Biotechnology firm Monsanto has reported strong sales for its fourth quarter, although the company suffered a net loss in the period due to a one-off R&D charge.
The firm today announced $1.6bn in net sales for the period, up 13 percent from last year. Sales for the full fiscal year reached $8.6bn, 17 higher than 2006 figures.
The "record sales" reflect strong performance in the firm's corn business, reflecting a growing global interest in the crop, which is increasingly being sourced for ethanol production.
Monsanto said key factors for the increased revenues from its corn seed and traits business included a successful conclusion to the seed and traits season in the United States and strong farmer demand for the company's corn seed products in Argentina and Brazil.
Overall sales for the segment were $742m for the fourth quarter, or 40 percent higher than sales in the same period last year. Segment sales for the full year stood at $5bn, an increase of 25 percent compared to last fiscal year.
But strong corn sales were partially offset by a reduction in the company's soybean seeds and trait business, reflecting the global move by farmers to reduce the number of soybean acres planted in favor of corn.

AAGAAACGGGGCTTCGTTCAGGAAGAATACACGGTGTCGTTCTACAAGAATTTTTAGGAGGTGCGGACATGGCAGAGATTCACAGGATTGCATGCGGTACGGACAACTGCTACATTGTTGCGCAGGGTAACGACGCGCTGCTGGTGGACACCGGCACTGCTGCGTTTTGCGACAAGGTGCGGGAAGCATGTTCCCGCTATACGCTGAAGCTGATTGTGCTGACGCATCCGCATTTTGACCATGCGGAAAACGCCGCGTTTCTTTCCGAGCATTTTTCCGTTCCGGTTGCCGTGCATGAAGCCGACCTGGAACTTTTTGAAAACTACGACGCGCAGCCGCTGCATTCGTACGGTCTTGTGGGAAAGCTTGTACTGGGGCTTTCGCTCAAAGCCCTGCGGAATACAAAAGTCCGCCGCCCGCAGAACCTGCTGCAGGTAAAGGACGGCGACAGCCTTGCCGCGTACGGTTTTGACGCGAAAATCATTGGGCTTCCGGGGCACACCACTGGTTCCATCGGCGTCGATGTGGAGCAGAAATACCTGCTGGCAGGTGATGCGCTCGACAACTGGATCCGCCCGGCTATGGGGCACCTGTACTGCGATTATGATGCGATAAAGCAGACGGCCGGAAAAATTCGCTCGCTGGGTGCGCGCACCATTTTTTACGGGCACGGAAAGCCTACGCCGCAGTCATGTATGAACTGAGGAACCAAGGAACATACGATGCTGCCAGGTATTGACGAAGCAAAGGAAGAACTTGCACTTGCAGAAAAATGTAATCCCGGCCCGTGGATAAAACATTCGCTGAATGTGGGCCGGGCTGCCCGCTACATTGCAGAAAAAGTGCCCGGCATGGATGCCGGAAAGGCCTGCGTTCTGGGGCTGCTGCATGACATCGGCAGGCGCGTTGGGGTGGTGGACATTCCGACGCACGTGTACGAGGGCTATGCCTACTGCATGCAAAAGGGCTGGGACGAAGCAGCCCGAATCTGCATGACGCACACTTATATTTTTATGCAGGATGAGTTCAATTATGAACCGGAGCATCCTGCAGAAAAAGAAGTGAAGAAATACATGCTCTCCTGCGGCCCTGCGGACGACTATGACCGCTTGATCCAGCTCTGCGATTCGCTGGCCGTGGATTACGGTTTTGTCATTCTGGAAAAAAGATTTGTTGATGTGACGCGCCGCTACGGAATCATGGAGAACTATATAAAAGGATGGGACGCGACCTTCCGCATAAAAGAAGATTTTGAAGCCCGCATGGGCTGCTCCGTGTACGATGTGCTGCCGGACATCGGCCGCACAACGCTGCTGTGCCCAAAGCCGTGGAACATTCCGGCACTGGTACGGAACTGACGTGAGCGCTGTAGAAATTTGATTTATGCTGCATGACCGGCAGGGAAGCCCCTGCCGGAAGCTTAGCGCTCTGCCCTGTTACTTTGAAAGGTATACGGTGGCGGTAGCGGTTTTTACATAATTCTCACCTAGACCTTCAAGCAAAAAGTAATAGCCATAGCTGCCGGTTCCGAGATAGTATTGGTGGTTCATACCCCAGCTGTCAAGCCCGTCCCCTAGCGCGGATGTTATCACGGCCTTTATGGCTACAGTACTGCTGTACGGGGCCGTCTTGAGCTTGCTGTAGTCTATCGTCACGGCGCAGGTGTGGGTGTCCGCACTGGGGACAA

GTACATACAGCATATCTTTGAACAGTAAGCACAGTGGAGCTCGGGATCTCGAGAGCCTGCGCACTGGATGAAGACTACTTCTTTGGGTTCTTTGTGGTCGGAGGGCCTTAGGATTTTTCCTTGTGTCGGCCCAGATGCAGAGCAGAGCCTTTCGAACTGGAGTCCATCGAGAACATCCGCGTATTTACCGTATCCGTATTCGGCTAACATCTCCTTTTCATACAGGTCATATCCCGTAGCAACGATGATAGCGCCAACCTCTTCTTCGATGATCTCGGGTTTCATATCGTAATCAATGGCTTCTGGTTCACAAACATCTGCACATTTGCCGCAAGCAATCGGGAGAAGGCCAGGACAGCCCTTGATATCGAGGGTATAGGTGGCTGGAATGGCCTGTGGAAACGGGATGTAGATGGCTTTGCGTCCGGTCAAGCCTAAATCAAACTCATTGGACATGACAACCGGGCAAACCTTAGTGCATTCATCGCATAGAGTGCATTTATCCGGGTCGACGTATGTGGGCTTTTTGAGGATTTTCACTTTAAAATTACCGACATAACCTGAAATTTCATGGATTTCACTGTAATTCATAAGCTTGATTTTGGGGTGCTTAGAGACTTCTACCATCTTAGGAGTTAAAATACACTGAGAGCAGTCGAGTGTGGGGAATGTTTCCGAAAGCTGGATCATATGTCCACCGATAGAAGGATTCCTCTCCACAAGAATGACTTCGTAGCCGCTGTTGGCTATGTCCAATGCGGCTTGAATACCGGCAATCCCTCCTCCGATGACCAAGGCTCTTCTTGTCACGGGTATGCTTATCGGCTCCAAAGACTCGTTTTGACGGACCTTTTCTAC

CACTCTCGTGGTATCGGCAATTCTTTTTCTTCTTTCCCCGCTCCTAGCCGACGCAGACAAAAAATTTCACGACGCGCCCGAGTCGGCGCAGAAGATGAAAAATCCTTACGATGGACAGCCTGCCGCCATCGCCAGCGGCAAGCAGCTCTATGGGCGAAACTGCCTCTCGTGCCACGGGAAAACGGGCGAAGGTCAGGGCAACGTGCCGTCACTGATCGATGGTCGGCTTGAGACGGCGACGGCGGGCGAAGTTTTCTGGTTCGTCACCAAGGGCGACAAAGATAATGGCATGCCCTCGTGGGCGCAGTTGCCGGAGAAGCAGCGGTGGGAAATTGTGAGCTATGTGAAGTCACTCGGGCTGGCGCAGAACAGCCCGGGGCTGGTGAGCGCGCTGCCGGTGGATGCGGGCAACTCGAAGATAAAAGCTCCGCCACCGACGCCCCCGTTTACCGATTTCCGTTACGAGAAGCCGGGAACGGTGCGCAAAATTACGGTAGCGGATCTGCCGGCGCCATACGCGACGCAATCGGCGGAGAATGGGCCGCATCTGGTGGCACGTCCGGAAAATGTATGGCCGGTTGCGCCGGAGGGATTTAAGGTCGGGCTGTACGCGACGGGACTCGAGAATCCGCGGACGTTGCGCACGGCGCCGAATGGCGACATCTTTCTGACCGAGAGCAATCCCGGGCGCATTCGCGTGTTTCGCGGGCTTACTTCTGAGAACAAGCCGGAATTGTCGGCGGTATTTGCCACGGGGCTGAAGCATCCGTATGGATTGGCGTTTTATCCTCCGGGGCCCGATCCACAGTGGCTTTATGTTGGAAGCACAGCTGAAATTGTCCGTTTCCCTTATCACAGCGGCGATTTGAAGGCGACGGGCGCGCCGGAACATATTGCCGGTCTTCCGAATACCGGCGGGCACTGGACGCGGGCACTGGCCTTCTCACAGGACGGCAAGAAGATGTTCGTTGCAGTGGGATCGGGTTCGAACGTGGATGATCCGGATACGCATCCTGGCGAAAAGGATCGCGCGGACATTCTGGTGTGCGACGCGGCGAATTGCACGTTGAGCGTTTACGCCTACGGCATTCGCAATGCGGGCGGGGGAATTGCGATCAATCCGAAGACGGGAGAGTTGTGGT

In addition, the firm saw lower sales of cotton traits in Australia and the United States. Lower sales in the United States reflect farmer planting trends, while the lower sales in Australia were a result of drought conditions, said Monsanto.
Despite good overall growth in sales, the firm's performance this quarter was hit by a net loss of $210m, a wider loss than the $144m loss seen in the same period last year.
This was primarily a result of a $186m in-process research and development (IPR&D) charge at the company's Delta and Pine Land (D&PL) cotton business.
As part of its announcement today, the leading biotechnology company also issued a year-end report on its biotech trait acreage for 2007.
Just last month, the firm announced ambitious plans to almost triple its presence outside of the United States. Currently, there are some 95 million acres outside the US planted with Monsanto's biotech traits.
"We believe there is an untapped opportunity to grow our international traits business by approximately another 175 million acres," said the firm's vice president of global commercial business, Brett Begemann.
"Strong global adoption of our proven traits coupled with recent approvals paves the way for expanded growth and sets the stage for new growth as we look to stack and upgrade these products in the coming years," he told investors at the 16th Credit Suisse Chemicals Conference held in New York at the end of September.
The forecasts highlight a growing global adoption of genetically modified crops, resulting partly from the increased acceptance of the technology as a means to address climate and yield challenges.